Some people get famously put-off by the idea of the ‘petrol’ or ‘kerosene’ – these words often used to describe the character that can come in the latter years of a fine Australian Riesling. We prefer to describe this lovely aged character as ‘toasty marmalade’.  It’s the reward you get at the end of a well-cellared Riesling and we think it’s fantastic.

A quick note on cellaring

The key to sourcing an excellent Riesling for cellaring purposes is in the quality of the vintage while still young. As the Riesling Report notes, ripeness at bottling combined with a fundamentally sound acidic structure can both help to ensure a “wine for the ages.”

Food matching

Riesling should certainly be put centre stage, especially when food pairing calls for a dexterous and adaptable number. When sweetness and acidity are in balance, the refreshing citrus tones of a Riesling that is less than two years old are hard to beat for even the most challenging food partners, while older Rieslings can impart a wonderfully deep flavour and aroma.

Taylors Estate RieslingThere’s no vegetable dish known to man that can fail to pair perfectly with the clarity of a lovely Riesling – think antipasto, stuffed capsicum, spicy tomato soup or vegetable moussaka – all perfect cool weather matches for this versatile white. Our Taylors Estate Riesling 2013 puts forward fresh lime and lemon notes that will compliment antipasto, or even a spicy winter curry to perfection.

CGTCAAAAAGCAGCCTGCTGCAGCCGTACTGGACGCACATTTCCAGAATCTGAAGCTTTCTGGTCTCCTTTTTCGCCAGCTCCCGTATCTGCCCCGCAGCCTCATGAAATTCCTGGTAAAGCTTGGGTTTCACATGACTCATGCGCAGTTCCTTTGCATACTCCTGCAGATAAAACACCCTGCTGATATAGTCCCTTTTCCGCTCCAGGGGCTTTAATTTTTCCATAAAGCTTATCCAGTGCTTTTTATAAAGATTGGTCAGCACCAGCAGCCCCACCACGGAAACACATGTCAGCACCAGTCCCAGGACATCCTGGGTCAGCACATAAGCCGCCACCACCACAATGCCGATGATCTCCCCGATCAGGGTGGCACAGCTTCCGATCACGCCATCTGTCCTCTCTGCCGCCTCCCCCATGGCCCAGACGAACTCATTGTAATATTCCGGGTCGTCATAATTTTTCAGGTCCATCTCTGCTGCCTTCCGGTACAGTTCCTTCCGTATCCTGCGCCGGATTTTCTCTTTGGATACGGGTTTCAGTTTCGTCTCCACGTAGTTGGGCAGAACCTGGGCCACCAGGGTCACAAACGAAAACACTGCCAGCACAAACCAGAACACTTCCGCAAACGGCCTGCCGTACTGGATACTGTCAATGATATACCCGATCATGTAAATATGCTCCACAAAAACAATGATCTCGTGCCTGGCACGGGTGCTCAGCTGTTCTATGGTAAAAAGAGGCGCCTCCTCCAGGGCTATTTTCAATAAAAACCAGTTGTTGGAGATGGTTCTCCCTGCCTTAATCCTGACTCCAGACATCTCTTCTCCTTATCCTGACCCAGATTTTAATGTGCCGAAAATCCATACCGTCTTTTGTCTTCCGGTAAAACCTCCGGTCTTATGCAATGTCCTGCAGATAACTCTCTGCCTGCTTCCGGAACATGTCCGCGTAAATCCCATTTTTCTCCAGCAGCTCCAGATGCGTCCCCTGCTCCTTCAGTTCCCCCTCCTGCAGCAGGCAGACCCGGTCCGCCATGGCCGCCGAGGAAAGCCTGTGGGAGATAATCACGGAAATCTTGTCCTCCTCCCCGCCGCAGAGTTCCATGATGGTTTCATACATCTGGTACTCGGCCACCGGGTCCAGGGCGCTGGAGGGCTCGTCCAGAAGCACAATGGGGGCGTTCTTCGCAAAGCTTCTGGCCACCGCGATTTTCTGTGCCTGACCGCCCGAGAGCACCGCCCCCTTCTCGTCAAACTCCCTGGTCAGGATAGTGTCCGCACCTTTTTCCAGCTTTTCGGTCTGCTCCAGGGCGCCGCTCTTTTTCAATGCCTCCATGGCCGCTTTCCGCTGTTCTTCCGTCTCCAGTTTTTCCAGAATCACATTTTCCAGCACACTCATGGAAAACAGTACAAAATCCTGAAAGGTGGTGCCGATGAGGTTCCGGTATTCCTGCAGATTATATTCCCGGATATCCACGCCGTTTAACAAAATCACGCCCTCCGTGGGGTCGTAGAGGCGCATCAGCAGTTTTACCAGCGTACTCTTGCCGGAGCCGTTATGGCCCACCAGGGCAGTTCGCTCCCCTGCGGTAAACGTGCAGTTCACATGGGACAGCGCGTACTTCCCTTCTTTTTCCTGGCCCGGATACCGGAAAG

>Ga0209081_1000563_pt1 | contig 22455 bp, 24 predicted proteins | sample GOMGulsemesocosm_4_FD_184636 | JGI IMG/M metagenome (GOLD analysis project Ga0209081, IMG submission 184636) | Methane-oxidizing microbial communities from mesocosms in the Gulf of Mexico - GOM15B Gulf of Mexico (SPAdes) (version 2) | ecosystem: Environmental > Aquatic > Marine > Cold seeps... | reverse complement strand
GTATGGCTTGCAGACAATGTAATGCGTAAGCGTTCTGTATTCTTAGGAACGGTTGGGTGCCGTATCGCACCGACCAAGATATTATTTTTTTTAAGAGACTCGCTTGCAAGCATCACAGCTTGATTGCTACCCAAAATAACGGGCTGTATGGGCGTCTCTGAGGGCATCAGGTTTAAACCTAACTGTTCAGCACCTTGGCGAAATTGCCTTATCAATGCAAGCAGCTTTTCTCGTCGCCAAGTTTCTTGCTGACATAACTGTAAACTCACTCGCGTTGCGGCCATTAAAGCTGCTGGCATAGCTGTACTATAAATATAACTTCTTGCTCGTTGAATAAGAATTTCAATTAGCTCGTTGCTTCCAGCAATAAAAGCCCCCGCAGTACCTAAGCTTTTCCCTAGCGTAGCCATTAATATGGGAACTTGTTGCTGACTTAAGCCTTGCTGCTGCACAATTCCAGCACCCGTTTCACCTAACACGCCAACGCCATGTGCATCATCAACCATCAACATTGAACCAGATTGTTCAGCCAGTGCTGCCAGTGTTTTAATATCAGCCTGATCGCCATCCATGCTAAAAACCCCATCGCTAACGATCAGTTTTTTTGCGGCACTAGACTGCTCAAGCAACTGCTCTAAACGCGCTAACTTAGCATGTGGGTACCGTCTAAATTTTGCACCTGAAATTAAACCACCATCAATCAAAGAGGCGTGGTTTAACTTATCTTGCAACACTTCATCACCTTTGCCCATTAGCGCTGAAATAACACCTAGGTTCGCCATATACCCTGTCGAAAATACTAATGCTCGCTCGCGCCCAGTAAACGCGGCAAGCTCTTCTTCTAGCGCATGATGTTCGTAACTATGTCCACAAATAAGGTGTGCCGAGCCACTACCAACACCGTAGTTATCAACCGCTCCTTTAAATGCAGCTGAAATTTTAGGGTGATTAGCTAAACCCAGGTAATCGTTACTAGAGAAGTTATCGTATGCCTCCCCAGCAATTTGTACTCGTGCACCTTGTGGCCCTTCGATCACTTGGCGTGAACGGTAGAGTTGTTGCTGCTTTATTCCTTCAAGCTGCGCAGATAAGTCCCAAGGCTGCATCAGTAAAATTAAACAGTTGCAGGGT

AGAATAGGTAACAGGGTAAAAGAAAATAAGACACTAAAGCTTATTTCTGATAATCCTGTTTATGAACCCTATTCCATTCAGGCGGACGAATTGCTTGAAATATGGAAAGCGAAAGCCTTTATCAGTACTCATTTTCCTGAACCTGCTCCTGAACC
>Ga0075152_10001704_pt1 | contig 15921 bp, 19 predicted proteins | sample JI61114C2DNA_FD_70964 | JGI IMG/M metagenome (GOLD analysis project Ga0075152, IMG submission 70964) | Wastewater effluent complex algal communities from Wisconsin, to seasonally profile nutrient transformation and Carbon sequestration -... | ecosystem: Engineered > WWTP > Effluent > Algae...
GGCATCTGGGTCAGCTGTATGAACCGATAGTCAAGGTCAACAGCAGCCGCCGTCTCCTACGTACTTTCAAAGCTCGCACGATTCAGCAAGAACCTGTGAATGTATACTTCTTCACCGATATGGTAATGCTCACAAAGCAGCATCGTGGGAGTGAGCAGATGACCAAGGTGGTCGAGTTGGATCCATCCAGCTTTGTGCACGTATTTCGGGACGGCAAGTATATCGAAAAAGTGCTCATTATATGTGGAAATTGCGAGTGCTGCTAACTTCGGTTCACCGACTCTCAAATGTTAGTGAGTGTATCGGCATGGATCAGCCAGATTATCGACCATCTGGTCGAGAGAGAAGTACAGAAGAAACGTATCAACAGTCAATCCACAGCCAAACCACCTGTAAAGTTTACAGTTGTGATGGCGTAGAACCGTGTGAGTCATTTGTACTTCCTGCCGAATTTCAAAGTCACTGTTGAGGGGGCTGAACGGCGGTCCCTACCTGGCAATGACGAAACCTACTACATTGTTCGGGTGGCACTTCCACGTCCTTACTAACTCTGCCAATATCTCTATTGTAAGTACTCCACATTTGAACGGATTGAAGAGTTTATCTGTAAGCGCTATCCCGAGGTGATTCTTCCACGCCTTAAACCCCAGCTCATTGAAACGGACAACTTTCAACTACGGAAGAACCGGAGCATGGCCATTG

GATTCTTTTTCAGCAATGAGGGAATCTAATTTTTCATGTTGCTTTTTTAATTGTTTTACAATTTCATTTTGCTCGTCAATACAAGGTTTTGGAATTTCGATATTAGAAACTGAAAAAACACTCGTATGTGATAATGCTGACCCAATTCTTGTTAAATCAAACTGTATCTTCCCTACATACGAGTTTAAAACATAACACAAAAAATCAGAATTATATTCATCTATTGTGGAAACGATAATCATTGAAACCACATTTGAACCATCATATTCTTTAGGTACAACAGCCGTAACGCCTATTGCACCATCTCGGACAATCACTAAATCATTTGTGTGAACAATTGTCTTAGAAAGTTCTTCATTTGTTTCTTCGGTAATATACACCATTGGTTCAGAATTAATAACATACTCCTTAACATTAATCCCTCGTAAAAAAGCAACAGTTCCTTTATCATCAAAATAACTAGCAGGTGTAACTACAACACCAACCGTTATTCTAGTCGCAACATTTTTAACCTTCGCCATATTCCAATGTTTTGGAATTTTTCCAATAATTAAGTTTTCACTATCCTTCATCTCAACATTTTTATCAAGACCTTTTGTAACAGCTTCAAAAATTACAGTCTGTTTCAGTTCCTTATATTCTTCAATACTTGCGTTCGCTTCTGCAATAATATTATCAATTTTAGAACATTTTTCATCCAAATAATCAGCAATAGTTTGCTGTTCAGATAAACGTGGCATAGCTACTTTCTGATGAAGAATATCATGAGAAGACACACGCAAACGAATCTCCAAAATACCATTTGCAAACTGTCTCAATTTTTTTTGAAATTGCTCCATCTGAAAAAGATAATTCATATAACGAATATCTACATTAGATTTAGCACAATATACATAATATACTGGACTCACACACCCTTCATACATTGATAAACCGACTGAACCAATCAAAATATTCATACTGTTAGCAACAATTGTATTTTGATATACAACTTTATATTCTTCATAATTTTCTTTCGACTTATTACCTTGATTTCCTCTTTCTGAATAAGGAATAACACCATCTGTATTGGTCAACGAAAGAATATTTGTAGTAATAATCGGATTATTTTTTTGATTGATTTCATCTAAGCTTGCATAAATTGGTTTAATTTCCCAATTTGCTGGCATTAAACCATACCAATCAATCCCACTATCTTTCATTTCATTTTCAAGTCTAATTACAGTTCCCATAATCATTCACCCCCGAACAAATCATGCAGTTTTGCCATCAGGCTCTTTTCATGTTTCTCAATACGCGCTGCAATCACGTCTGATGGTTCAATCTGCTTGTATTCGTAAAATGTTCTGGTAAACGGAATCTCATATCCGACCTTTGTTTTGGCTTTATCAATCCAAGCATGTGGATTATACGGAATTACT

And when summer rolls around again Riesling, no matter its age, tends to provide a perfectly refreshing foil to the Australian heat, whatever the menu. We think that maybe somewhere, the heavens must have foretold of the long Aussie verandas, the pan-Asian table influences and of course the easy-going outdoor life that was to typify modern Australian summer weekends – and solemnly declared: “This place shall have Riesling!” Let’s picture a seared and spicy pork number…  Or your favourite chilli chicken salad… Maybe that whole ginger snapper? These and so many more summery dishes all fall beautifully under the spell of Riesling.

About those rumours

Just in case you’re still undecided about the brilliant balance of modern Rieslings, a brief word on the famed sweetness rumour. Yes it’s true that Riesling was once undeservedly mauled and modified in the bad old days. All that inexcusable residual sugar weighed down any possibility for pure citrus tones and luscious acidic complexities to arise.

But we’re so very glad that the times of getting Riesling wrong in production are long gone. And we’re proud to be part of Riesling’s well-deserved resurgence as a noble white.

Whether sipping a crisp, lime-inspired refresher beside the Spring Racing track, or nibbling antipasto by your winter fire with a soft, smoky older number – we’re pretty sure that Riesling will become one of your new best friends – if it isn’t already! Enjoy…